Trump is also in the habit of getting a lot of bad press by publishing early-morning, uncontrolled Twitter blasts aimed at various people who he feels have wronged him in some way. Yet, whenever he’s asked about these tweets, he’s always dismissive or confused, as if to say, “What’s the big deal?”  

For example, as the hosts of the MSNBC show Morning Joe became less enthused about Trump as the months wore on, he took to Twitter to say that co-host Mika Brzezinski once showed up to one of his parties with a bleeding facelift. This sparked outrage that a US president would share something like this, but Trump’s response to the backlash was, “Mika and Joe totally love this. Big rating for them.”

Trump has also gone off the rails during many speeches, swerving away from prepared material and turning the occasion into a kind of semi-coherent, stream-of-consciousness spiel that tends to leave audiences stunned, and not in a good way. But, on July 20, Trump outdid even himself. He decided to give an impromptu interview with the New York Times that challenged Sessions not to resign and directed Mueller not to look into his family’s finances.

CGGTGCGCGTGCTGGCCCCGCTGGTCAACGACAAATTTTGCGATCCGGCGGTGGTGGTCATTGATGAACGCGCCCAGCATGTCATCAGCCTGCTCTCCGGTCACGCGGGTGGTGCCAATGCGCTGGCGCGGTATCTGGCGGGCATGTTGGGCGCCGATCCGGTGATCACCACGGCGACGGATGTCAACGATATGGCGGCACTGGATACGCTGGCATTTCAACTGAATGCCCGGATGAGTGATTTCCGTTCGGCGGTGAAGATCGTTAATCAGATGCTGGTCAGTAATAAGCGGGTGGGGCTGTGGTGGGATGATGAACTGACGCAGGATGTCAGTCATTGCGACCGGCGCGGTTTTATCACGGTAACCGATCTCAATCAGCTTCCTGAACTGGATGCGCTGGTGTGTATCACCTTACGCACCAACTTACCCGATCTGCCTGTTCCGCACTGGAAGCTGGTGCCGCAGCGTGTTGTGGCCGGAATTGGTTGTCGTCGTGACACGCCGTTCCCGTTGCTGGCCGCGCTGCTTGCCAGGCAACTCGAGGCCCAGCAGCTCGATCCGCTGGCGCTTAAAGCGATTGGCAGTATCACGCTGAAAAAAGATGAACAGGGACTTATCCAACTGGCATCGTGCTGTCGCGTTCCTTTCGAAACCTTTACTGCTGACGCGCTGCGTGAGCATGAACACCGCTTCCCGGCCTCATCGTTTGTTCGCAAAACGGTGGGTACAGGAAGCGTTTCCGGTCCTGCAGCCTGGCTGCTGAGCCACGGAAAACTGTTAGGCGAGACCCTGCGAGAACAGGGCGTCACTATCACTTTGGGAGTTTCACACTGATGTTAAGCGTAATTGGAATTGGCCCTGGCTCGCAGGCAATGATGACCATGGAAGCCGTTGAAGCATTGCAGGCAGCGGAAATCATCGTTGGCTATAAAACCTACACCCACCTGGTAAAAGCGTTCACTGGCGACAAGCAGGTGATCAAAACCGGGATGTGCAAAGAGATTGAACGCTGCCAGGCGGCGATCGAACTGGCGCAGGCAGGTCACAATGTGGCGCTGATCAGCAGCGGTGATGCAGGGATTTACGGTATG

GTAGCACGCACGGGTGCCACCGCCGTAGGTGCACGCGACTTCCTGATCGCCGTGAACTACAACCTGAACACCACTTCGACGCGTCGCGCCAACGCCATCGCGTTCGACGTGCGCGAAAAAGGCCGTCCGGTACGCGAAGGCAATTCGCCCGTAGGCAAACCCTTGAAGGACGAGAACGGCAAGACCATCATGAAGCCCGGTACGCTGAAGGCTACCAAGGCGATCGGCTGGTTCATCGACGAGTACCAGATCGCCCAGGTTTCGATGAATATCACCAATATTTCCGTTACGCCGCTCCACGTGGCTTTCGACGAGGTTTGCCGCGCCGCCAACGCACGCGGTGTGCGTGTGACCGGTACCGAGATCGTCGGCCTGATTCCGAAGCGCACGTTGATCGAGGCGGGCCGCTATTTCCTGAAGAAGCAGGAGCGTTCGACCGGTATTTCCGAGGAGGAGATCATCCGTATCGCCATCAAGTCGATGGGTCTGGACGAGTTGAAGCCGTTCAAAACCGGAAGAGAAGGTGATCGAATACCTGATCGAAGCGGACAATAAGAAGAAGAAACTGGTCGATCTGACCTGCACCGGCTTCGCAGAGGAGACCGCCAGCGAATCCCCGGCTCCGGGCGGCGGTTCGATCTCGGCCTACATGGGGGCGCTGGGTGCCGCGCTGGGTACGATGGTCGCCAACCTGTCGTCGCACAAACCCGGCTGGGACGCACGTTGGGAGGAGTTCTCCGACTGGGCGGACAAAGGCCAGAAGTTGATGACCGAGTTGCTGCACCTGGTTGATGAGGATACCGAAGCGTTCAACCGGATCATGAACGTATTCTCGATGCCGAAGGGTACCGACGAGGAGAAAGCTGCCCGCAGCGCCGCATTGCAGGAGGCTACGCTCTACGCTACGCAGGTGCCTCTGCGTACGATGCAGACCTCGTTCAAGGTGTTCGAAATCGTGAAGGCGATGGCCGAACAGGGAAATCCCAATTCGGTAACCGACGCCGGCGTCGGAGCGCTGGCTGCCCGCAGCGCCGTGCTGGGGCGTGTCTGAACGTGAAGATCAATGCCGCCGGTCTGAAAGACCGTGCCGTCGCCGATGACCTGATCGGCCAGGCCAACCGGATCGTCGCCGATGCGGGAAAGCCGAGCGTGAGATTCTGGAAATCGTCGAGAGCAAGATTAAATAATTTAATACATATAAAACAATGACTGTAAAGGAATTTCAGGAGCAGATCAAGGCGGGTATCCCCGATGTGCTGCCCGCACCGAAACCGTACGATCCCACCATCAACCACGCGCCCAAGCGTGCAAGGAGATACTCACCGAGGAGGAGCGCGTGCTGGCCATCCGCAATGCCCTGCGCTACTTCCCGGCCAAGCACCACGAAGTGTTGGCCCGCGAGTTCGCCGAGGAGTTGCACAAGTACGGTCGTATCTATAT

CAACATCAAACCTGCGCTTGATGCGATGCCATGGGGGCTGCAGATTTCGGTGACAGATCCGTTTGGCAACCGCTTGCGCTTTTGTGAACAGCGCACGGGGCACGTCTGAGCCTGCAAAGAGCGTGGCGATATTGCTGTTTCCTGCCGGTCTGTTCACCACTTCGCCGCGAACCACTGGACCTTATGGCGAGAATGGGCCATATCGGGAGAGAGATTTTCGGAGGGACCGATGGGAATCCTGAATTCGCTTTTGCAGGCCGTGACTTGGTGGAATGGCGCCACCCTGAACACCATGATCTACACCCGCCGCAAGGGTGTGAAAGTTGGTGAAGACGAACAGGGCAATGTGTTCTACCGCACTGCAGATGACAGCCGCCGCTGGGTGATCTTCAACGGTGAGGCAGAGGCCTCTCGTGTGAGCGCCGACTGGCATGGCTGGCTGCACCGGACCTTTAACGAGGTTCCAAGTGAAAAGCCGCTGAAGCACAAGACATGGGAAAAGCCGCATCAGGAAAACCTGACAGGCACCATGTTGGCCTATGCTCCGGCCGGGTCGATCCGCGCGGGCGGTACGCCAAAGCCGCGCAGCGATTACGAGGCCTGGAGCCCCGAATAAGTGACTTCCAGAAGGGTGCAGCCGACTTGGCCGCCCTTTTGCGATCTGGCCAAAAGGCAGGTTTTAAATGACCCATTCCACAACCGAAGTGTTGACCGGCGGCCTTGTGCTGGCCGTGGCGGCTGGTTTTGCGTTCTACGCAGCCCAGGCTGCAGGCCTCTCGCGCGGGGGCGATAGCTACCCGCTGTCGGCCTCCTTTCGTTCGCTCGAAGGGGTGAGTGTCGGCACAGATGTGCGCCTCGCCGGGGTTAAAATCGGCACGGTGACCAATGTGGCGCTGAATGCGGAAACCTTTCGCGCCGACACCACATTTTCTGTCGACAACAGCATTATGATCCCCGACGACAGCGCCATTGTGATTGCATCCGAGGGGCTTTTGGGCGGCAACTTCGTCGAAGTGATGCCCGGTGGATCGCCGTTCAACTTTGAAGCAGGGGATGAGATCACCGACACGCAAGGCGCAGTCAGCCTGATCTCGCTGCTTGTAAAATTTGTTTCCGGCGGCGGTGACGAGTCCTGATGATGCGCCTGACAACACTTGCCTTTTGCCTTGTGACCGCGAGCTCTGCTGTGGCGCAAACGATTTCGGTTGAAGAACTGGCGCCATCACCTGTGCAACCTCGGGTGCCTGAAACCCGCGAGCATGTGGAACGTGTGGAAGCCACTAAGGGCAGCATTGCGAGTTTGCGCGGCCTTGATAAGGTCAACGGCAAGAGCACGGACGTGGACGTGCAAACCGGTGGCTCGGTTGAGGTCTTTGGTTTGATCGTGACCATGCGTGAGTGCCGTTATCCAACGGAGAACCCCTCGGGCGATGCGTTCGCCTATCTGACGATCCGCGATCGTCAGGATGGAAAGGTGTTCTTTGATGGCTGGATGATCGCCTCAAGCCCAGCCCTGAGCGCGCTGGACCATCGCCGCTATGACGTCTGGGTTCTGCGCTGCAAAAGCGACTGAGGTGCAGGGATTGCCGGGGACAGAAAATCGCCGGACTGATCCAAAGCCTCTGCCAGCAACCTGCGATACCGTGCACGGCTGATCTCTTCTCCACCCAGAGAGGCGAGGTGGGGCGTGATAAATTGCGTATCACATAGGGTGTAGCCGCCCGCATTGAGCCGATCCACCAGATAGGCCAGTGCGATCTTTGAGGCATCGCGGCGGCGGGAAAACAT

Unsurprisingly, Bannon was aghast at the apparent stupidity of the POTUS and he had an exasperated fit, calling Trump the most undisciplined politician ever.

Not long after this episode, and following the release of a book by Joshua Green called The Devil’s Bargain, which placed the responsibility for Trump’s win on Bannon’s shoulders, not Trump’s, the rift between the president and his advisor widened, until Bannon was finally fired.

As of October 2017, Bannon is preparing for his next move in presidential politics, planning to either back another candidate or, possibly, to run himself. He also puts the chance of Trump getting impeached at 33.3 percent, but is certain he won’t last another term.

Final summary

The key message in this book:

The victory of the Donald Trump campaign took much of the world by surprise, including Donald Trump and the majority of his team. His was a campaign built to fail, with no intention of actually winning. It only existed as a way to promote his brand on one of the world’s biggest stages. There was no one with any political experience or know-how on the business of governing and creating policy; instead, we have an administration filled with competing power grabs and rampant conflicts of interest.